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Catholic Schools: A Faith-filled, College-going Culture for Latino Families

January 13, 2015
By Mar Muñoz-Visoso

This year I received a very special Christmas greeting. It was not from the Pope, or the President but from the pastor of Holy Name of Jesus Parish in Wyoming, Michigan (Diocese of Grand Rapids).  The two-page letter contained a summary of 2014 significant happenings and events in the life of Fr. Stephen. About half way through the second page the following sentence made me pause: “Enrollment at San Juan Diego Academy is at an all-time high with 170! It is creating a faith-filled, college-going culture for immigrant families.” “Now, that’s the spirit!”  I remember thinking as I re-read the carefully worded sentence.

The K-8 school is the ministry of six parishes. With the support of the local bishop, San Juan Diego Academy opened its doors in 2011 through the collaboration, financial investment and shared vision of the Cathedral of St. Andrew, Holy Name of Jesus, St. Joseph the Worker, St. Francis Xavier/Our Lady of Guadalupe, Our Lady of Sorrows and St. Mary.

The initiative, they say, was inspired in part by realization of the changing demographics and specific needs of the growing immigrant population, and in part by research conducted by the University of Notre Dame, which suggests that Latino children who attend Catholic schools are 42 percent more likely to graduate from high school and more likely to graduate from college than their peers who attend public schools. With only 50 percent of Latino students in Michigan graduating from high school each year, “the goal of San Juan Diego Academy is to improve the educational outcomes for Latino children in our city”, states their website. Every morning, right after breakfast, the whole school gathers for prayer.  Before they go to class, Mr. Brenes, the principal, rallies the kids with a “Sí Se Puede,” and they respond in a strong voice “Sí Se Puede, I will succeed in school, I will graduate from San Juan Diego Academy, and I will go to college”. And he concludes by reminding them that, “If you believe this in your heart and in your mind, it is going to be possible!” Wow. Talk about believing and inspiring! A great thing too is that half of the 20 students who graduated last summer from the Academy went on to attend Catholic Central High School.

San Juan Diego Academy is only one example among many initiatives around the country to serve the educational needs of Latino children and families and part of an effort to increase their enrollment in Catholic schools.

Another example was recently presented to the Bishops General Assembly as part of a presentation on Catholic Education and underserved populations. In the Diocese of Richmond, Virginia, the diocesan Education Office, partnering with the Office of Hispanic Ministry and the community, teamed up to make Catholic Education a viable alternative for Latino children. Through the Segura Initiative, a creative “madrina” approach was developed. The madrina is a field coordinator and recruiter who is a trusted member of the community.  She serves as an advocate for the families and helps them navigate the enrollment process.  This, combined with funds raised by the Latino community itself, assisted by diocesan staff, made it possible for more children to avail themselves of a Catholic education. This approach has helped to increase Latino enrollment considerably throughout the diocese, and even prevented three parochial schools recently from closing. Recruitment is accomplished through word of mouth by pastors with Latino congregations, Latino diocesan and parish leaders, as well as satisfied parents.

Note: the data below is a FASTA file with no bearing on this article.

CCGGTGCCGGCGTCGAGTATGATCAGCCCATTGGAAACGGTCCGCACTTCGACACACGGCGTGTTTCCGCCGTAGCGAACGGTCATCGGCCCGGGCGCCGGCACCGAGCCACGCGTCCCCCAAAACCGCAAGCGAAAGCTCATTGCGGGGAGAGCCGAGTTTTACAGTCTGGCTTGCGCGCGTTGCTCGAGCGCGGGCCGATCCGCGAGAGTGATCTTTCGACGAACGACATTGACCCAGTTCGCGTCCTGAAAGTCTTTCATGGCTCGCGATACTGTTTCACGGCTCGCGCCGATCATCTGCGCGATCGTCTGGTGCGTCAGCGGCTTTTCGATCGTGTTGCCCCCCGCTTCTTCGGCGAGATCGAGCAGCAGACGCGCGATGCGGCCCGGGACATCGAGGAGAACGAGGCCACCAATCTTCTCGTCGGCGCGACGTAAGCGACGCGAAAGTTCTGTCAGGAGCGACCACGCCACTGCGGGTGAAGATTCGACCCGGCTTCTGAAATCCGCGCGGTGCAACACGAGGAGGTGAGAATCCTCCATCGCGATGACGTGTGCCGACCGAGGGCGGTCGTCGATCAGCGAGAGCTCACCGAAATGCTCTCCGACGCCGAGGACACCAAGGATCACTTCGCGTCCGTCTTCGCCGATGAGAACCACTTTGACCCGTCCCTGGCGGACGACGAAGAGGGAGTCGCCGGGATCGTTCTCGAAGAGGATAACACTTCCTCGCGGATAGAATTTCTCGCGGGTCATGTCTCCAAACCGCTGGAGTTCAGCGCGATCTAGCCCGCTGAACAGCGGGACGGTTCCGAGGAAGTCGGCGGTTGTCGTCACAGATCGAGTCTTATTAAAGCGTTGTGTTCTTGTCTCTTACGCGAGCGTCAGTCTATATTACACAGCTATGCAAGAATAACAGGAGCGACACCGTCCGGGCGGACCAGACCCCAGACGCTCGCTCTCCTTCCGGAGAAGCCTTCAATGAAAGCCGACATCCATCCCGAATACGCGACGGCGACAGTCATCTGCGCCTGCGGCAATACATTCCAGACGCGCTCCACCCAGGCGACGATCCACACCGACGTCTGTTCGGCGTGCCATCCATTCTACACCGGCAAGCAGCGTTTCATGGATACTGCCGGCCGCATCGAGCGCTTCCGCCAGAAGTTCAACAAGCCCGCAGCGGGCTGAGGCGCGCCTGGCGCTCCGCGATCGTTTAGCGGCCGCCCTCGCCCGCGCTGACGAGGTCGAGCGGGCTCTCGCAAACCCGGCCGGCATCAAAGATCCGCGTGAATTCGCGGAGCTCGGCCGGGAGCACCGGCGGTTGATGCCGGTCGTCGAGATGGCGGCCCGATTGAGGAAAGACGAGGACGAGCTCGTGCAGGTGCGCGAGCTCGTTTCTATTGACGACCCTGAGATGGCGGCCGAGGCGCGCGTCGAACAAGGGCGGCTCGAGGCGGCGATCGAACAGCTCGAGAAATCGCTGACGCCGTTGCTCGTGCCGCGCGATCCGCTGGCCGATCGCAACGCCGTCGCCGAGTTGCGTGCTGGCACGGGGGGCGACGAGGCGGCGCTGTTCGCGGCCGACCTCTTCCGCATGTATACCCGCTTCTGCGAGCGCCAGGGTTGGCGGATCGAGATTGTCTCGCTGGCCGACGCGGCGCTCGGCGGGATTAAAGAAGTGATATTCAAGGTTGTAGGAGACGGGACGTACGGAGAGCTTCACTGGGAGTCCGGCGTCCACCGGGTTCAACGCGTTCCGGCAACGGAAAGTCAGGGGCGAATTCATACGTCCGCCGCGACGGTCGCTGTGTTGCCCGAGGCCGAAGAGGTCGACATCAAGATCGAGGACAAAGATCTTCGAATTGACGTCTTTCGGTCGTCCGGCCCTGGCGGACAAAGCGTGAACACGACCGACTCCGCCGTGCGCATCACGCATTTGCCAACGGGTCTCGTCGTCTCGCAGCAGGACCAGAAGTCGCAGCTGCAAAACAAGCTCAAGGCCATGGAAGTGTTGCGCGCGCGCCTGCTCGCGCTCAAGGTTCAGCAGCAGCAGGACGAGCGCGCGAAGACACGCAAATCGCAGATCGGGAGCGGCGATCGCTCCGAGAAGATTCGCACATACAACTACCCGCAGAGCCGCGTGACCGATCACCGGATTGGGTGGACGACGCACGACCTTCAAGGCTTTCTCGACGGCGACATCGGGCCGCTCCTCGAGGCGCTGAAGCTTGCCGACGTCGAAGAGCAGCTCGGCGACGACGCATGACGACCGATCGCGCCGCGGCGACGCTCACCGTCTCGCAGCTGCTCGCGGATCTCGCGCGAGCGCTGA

Only a few weeks ago Presentation of Our Lady, a parochial school in Denver, Colorado announced that a  Escuela de Guadalupe, a dual language Catholic school run by an independent board will be occupying its facility beginning in August. Rather than simply closing a good school struggling with finances and enrollment, like many others in recent times,  the archdiocese, and the parish have decided to respond to the changing demographics and needs of the times, including being open to a different governing model. The move will allow the thriving Escuela, founded in 1999, to expand its present K-5 format to include pre-Kindergarten through 8th grade by fall 2018, ultimately serving up to 240 students.

I believe in Catholic Education. And the statistics show that the system works and that Hispanics do much better in Catholic schools. Perhaps it is because “our schools function like communities rather than bureaucracies,” said Archbishop George Lucas of Omaha, Nebraska, Chair of the Committee on Catholic Education, to the U.S. bishops recently. When economic need is a challenge, more often than not financial help is available.

Having three children in Catholic school is no small sacrifice for my husband and I. But the school was willing to work with us. And we firmly believe that a good Catholic education both sets our children up for academic success and provides them with faith and values that will help them throughout their lives. I encourage all Latino families, Catholic or not, to explore the opportunities available around you, and to consider a Catholic school with a “faith-filled, college-going culture” for your children. It is the best investment in their future.
Mar Munoz-Visoso is executive director of the Secretariat of Cultural Diversity in the Church at the United States Conference of Catholic Bishops.
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